Did your mom throw out your baseball card collection when you went off to college?
If so, you can start anew today, National Baseball Card Day, by picking up some brand spanking new cards.
The Topps Company, the official trading card partner of Major League Baseball, is celebrating today by giving out free specially-made cards at MLB stadiums across the country, local hobby shops and a couple of major retailers.
The new packs feature MLB stars and up-and-coming rookies. Lucky fans also will find randomly inserted autographed cards in the new packs.
Bieber boo-boo: One card that won’t be Topps packs today is Cleveland Indians’ pitcher Shane Bieber.
As the photo at the top of this post shows, the company erroneously referred to the righthander as Justin on the back of the card.
Bieber, the major league ball player, took it in stride and with good humor.
Shane’s good humor probably comes from the fact that such confusion and jokes have been around for a while. During last year’s MLB Players’ Weekend when players replace the names on their jerseys with their nicknames, Shane’s read Not Justin.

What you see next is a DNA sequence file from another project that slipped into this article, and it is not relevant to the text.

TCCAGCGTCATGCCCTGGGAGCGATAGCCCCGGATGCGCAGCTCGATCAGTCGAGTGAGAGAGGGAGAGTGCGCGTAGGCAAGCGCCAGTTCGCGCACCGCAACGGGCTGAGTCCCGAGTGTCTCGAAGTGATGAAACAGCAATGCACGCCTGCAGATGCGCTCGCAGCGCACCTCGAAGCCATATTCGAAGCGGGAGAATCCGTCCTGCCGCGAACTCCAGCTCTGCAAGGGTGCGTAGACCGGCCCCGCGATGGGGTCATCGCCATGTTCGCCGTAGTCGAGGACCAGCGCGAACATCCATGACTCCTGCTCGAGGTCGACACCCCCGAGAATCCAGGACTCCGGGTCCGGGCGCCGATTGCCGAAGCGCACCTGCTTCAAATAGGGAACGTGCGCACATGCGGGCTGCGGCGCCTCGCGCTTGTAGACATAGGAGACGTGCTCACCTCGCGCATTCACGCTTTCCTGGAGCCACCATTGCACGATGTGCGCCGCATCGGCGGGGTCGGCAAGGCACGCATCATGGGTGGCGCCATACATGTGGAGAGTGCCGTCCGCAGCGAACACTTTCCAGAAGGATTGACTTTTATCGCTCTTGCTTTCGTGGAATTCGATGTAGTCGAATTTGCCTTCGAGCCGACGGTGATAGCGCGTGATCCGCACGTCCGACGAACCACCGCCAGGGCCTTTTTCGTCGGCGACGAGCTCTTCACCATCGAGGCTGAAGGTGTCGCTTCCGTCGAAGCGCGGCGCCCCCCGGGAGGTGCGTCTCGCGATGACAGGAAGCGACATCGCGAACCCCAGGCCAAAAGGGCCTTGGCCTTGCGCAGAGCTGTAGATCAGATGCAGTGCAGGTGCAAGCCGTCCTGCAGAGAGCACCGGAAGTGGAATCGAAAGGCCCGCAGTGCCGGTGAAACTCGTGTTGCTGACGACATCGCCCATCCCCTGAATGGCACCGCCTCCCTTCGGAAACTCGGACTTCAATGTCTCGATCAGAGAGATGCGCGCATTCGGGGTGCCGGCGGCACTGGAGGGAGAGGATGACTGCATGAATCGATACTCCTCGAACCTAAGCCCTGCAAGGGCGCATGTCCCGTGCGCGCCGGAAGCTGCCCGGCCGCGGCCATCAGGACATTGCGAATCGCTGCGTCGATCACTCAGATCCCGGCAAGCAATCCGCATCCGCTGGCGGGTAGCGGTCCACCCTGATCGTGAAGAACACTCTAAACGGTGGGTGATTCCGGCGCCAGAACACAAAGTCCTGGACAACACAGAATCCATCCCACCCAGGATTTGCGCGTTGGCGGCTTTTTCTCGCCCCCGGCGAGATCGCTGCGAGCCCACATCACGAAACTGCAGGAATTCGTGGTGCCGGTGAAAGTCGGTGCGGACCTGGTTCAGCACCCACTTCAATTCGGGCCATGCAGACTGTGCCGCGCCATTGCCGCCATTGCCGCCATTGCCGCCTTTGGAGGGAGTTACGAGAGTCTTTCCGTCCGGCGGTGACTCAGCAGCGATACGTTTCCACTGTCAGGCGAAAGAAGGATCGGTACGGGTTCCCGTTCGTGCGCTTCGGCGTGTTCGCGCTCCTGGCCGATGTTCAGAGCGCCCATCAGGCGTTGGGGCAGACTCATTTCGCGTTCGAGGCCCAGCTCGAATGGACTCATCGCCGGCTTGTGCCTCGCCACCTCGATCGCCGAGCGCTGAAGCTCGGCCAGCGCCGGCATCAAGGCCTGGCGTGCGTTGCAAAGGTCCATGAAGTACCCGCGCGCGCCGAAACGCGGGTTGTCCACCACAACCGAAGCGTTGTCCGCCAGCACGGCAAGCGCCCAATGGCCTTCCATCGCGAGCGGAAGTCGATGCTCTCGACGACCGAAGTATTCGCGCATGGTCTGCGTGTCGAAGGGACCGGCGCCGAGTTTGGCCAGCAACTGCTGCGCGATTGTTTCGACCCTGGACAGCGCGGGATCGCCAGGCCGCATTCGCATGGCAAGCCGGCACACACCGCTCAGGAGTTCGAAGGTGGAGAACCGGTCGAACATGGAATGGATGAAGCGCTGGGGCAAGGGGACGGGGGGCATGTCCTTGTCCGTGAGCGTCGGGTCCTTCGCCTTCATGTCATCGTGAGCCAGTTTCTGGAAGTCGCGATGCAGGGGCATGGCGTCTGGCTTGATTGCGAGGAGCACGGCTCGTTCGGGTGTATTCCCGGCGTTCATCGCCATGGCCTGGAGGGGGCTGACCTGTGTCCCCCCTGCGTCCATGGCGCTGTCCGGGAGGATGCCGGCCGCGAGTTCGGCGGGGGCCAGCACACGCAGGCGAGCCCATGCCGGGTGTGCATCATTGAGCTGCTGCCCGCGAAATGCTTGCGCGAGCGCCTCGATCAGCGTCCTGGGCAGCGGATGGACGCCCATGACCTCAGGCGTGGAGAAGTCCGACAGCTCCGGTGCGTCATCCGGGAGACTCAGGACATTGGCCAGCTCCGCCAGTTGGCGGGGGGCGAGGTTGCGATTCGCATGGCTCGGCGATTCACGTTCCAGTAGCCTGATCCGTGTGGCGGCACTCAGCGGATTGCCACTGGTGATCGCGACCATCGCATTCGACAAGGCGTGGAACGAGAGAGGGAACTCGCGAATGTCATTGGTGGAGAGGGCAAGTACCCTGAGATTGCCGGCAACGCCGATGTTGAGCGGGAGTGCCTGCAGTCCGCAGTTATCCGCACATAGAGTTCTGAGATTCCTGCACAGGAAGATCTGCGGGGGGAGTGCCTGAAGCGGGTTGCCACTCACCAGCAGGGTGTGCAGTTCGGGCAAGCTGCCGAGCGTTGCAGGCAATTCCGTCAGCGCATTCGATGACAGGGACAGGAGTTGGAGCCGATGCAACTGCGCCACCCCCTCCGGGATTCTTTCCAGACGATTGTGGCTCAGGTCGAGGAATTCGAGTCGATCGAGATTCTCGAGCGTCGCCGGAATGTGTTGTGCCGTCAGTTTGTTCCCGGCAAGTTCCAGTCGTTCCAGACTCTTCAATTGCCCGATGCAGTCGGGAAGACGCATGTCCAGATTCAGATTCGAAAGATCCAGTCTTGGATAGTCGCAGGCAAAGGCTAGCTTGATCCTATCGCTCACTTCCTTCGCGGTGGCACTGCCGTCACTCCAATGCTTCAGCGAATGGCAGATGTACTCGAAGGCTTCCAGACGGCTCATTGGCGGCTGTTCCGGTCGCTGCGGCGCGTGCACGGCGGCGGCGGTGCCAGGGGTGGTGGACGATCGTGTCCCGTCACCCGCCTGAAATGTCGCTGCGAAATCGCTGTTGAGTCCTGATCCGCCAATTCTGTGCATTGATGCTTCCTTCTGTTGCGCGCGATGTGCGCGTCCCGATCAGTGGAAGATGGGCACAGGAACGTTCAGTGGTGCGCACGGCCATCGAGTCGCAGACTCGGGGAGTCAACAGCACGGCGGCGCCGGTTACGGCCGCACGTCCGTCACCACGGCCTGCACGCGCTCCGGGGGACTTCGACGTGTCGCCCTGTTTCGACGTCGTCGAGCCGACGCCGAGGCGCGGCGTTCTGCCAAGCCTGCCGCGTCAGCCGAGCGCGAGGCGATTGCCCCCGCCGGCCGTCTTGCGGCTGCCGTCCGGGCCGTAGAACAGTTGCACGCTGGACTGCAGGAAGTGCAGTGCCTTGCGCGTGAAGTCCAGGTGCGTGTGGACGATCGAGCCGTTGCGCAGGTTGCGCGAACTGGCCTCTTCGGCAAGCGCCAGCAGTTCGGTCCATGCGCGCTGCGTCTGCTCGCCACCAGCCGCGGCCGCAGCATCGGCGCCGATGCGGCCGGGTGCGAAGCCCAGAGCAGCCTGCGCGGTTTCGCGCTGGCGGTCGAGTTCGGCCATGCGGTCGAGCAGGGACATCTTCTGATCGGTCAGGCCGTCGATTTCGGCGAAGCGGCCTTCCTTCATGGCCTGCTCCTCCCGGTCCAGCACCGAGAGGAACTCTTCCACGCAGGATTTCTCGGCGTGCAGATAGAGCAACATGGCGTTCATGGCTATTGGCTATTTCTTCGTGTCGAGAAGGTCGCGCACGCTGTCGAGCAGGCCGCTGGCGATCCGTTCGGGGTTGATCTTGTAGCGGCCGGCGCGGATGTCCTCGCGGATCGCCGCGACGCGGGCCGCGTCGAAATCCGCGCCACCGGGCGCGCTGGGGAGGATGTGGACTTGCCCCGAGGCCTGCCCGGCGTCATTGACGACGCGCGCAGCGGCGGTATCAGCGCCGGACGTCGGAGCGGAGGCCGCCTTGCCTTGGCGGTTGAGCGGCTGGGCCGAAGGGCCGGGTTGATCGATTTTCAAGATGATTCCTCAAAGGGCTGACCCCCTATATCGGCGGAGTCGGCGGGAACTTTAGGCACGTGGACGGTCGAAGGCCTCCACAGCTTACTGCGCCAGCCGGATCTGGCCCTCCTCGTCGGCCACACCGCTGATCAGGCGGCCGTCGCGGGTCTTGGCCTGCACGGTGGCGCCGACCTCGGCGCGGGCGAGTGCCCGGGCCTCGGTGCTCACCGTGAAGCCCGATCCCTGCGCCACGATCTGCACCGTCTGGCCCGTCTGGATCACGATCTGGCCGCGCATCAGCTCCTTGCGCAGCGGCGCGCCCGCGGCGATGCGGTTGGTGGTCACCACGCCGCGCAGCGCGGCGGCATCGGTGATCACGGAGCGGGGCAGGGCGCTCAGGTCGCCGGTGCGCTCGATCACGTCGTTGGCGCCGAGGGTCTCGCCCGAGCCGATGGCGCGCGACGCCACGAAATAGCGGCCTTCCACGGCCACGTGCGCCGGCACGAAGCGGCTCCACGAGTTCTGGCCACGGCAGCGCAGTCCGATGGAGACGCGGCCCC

I feel like we have a special connection https://twitter.com/ShaneBieber19/status/1157760566343143424 …Shane Bieber✔@ShaneBieber19Nice @Topps75.9K8:18 AM – Aug 5, 2019Twitter Ads info and privacy10.2K people are talking about this
Shane will be wearing the Not Justin nameplate again this coming (Aug. 23-25) Player’s Weekend, but maybe for future events he’ll be known as Justin’s Pal.
Valuable collectibles: Anyone who has one of the reported 25 Shane/Justin Bieber cards could cash in on Topps’ mistake. Several eBay sellers are asking several hundred dollars for the erroneous card.
While that’s still a way to go from some of the most valuable baseball cards, like Mickey Mantle’s 1952 Topps that sold last year for nearly $3 million, it’s still impressive.
So if you do have one, make sure your mom or spouse knows that it’s not to be tossed.
Also note that you’ll face some special tax considerations on profits made from the sale of a collectible.
If you hold the item long enough, it qualifies for the generally lower capital gains tax treatment.
Special tax treatment of collectibles: The applicable capital gains tax rate, however, is not one of the commonly referenced rates we pay for traditional assets.